Oh mercy, do I have another story for you about fun moments in travel! On our weekend trip to D.C. (see Episode 6), we parked in a parking garage as suggested by the hotel where we were staying and left the car there for the weekend. We planned to head out Monday morning to avoid the influx of traffic sure to be heading in on Memorial Day. We headed to our car to leave around 9:30 a.m. When we drove to the exit, there was a car directly in front of us next to an empty booth where someone was supposed to be collecting money. The mechanical arm granting our freedom was in the down position.
We both got out of our cars and spoke to a couple that was sitting nearby, also apparently waiting to get out of the garage. They had been there an hour and tried calling the parking garage company, speaking with the hotel staff and even the building manager that was on site but no one would/could open the gate. They even called the police to no avail. Fortunately, the other family called the police and managed to explain the situation in such a way that they came out and spoke to him in person which followed with a dispatch to the fire department (not sure if he used my term, "false imprisonment," but in my head, that's what made this ball start rolling).
To my surprise, the fire department was apparently located just around the corner and within 5 minutes, firefighters were literally walking into the parking garage with axes. I was internally freaking out because, for some reason, when people show up carrying axes, it is then that I realize something is wrong. They looked over the mechanical arm to figure out if dismantling it was an option. If not, I am assuming, they would have axed it, literally. While the firefighters were doing this, the building manager that had been so incredibly unhelpful an hour prior was suddenly agreeable to calling the parking garage company and getting the matter resolved that way. The police officer took the man aside and seemed to explain to him that he had already missed that opportunity and instructed the firefighters to move forward with dismantling the arm. This was delightful to witness because this guy was smug the first time he spoke with the police officer. Seeing him not get his way and hearing the tone of voice the officer was a treat for me.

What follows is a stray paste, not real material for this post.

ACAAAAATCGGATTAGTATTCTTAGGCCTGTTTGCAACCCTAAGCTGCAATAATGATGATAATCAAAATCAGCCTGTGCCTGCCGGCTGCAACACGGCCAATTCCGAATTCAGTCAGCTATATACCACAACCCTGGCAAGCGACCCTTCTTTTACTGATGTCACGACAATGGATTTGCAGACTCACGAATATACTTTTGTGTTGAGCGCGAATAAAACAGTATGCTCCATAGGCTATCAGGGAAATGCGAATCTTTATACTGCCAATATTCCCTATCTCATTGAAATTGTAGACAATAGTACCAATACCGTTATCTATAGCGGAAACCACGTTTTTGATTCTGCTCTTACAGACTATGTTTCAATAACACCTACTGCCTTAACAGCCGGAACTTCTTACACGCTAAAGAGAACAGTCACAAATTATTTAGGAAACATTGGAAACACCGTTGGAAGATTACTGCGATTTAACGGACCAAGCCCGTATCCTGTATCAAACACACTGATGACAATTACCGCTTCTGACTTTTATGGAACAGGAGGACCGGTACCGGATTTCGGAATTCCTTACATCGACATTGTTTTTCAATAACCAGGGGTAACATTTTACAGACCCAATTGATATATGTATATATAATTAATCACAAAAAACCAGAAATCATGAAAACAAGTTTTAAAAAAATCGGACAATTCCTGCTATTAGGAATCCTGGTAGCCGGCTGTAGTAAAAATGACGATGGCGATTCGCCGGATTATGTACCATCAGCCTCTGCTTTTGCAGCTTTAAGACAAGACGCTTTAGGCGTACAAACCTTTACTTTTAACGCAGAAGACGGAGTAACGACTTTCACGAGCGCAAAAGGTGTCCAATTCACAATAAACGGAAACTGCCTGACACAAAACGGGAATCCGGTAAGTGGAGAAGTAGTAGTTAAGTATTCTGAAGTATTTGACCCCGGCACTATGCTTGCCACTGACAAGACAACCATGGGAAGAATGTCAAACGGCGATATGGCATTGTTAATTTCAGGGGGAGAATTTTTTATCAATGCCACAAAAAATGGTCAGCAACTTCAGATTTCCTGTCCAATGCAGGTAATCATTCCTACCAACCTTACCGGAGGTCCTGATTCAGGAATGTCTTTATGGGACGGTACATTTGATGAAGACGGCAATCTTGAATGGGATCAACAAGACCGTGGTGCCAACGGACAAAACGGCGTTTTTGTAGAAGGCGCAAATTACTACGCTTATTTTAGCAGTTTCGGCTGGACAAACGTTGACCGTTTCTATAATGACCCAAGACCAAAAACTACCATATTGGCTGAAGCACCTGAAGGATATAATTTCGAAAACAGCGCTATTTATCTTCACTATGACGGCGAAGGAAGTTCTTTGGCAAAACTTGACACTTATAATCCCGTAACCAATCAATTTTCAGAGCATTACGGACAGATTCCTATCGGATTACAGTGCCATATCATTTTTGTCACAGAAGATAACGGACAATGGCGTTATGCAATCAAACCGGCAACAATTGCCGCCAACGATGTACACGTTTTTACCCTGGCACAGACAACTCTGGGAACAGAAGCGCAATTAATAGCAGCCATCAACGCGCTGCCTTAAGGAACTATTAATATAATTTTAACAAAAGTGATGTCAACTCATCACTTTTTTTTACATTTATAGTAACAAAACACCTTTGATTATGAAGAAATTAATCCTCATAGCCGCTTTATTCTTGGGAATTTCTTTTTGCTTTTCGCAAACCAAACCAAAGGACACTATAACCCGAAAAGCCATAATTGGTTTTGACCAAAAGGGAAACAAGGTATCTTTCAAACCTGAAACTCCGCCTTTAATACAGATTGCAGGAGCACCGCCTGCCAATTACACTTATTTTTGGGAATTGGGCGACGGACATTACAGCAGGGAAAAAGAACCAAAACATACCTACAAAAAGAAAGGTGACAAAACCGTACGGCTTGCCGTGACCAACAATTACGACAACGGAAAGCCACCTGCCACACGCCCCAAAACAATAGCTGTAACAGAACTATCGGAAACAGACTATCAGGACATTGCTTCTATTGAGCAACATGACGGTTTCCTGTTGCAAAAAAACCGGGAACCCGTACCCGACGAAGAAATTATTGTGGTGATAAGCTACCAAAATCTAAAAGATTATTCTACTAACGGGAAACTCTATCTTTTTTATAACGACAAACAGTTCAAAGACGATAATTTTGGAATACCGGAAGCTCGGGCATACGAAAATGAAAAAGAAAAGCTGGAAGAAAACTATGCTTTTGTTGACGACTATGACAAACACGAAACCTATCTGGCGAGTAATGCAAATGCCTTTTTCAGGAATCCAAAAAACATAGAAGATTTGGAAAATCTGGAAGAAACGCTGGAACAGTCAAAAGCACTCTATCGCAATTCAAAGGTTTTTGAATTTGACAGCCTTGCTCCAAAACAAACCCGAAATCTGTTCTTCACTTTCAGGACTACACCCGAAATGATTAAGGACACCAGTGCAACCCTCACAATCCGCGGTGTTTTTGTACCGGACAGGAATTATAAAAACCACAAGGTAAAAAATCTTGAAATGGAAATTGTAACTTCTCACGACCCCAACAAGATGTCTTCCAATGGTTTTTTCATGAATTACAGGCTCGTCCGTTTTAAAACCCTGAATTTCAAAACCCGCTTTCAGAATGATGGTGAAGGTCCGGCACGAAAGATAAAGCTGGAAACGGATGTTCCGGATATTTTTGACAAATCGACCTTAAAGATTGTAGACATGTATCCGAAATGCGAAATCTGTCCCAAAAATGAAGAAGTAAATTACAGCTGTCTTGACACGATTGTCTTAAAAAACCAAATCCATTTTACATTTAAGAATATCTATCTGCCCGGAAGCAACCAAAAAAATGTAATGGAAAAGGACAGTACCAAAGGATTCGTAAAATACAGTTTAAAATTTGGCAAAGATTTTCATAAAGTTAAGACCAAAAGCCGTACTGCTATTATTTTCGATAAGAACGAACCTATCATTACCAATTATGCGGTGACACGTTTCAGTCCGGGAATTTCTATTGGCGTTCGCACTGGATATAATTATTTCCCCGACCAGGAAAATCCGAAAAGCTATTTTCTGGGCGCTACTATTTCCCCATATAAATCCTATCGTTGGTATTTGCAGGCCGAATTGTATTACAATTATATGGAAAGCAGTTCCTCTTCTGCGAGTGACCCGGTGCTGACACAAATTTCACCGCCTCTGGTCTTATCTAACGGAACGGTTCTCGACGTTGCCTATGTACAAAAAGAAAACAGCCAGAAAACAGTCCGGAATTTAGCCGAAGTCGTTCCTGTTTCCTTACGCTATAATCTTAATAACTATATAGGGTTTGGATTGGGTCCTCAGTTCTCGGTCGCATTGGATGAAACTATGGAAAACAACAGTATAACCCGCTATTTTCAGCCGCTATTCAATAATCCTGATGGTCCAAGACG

Within 5 minutes, we were free to go. No one took our information. I thought sure we would receive a bill from the parking garage in a week or two.
As predicted, a few weeks later, Ben and I received a letter in the mail from Washington, D.C. Walking back to the house from the mailbox I thought, here it is. When I opened it and found a $100 speeding ticket, you can imagine my surprise! Upon researching online, we found out there is a specific six lane road (three lanes on each side) on the way in to D.C. that slows down to 35 for no reason other than a speed trap (this single one reportedly brought in $5 MILLION + within a single fiscal year). Ben wrote a letter requesting the charges to be dropped for several reasons and, to my surprise, they dropped it (thank you internet)!
While the beginning of our trapped adventure had me on edge (there was no way anyone at work would believe me if I told them I couldn't make it to work on Tuesday because I was stuck in a parking garage in Washington, D.C. all day Monday), I rode away with a laugh and a smile because, like my job, you can't make this stuff up.